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Nation’s top education official visits Hawaii schools

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    U.S. Secretary of Education Arne Duncan, right, and with Los Angeles Unified Superintendent, John Deasy, left, participate in a roundtable discussion at Family Source Center in Los Angeles Wednesday, March 19, 2014. Duncan's visit aims to highlight excellence in education and the importance of community involvement and support. (AP Photo/Nick Ut)

U.S. Secretary of Education Arne Duncan says he’ll look into concerns about assessments for students attending Hawaiian-language immersion schools and how Native Hawaiian-focused charter schools are funded.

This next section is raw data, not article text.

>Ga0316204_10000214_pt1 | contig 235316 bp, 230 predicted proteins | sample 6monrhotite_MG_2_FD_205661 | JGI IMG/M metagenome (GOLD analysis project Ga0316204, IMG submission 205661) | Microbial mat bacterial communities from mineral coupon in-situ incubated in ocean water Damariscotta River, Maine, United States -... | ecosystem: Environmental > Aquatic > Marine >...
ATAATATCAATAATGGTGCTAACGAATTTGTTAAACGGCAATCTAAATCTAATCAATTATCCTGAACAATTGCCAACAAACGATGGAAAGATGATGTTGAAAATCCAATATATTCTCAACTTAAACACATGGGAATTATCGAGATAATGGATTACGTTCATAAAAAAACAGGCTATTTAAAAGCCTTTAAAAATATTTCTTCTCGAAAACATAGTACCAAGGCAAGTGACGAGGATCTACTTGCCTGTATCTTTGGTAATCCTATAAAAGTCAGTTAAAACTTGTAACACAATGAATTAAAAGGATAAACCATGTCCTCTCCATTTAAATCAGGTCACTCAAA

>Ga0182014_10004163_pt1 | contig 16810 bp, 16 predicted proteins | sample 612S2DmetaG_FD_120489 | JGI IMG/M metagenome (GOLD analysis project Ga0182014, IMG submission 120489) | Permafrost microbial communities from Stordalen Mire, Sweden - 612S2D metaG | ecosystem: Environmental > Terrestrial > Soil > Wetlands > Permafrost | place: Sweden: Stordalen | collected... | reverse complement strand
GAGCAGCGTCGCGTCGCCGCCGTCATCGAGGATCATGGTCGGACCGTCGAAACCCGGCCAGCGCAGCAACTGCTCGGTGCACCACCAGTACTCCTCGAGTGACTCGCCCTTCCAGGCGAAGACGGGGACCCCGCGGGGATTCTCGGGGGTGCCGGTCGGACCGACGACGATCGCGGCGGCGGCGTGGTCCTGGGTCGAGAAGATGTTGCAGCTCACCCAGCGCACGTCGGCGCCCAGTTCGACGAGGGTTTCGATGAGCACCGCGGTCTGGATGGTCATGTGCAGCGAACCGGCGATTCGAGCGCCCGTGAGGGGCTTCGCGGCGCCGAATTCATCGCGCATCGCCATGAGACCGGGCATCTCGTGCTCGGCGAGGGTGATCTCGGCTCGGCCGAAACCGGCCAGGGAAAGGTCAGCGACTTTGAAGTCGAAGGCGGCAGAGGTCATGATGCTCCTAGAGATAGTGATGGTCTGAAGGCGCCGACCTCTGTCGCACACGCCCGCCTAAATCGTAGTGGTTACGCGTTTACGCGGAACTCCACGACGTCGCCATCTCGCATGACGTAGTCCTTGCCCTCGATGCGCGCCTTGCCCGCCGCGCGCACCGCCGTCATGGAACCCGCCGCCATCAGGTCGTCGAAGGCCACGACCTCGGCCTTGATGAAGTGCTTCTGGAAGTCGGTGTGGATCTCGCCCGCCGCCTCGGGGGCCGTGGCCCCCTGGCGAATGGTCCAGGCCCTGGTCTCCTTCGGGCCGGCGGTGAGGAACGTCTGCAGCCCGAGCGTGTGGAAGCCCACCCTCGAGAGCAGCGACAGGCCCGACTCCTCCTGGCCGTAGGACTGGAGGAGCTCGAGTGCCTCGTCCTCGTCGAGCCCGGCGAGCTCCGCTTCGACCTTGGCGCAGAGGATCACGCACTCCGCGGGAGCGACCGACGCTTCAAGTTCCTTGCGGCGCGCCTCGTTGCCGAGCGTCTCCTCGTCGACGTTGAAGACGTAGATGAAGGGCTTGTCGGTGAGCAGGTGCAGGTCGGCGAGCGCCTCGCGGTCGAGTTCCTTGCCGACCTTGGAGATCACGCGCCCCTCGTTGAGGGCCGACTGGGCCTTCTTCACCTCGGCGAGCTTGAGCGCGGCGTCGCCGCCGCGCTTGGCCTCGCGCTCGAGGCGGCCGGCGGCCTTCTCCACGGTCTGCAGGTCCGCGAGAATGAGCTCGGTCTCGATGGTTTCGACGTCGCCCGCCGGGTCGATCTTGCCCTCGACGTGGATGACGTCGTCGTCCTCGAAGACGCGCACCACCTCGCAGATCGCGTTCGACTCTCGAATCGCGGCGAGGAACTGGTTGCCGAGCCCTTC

The concerns were posed to Duncan Monday during his visit to Ka Waihona o Ka Naauao Public Charter School on the Waianae Coast. Duncan took notes as Native Hawaiian educational leaders discussed issues such as some parents boycotting state tests in English because they want assessments created in Hawaiian.

Duncan says he’ll do some “homework” on the issues. He notes that there was a time the Hawaiian language was outlawed and says he’s glad to see schools contributing to its revitalization.

He’s in Hawaii to recognize the state’s public school system for rebounding from struggles in making progress toward ambitious reforms.

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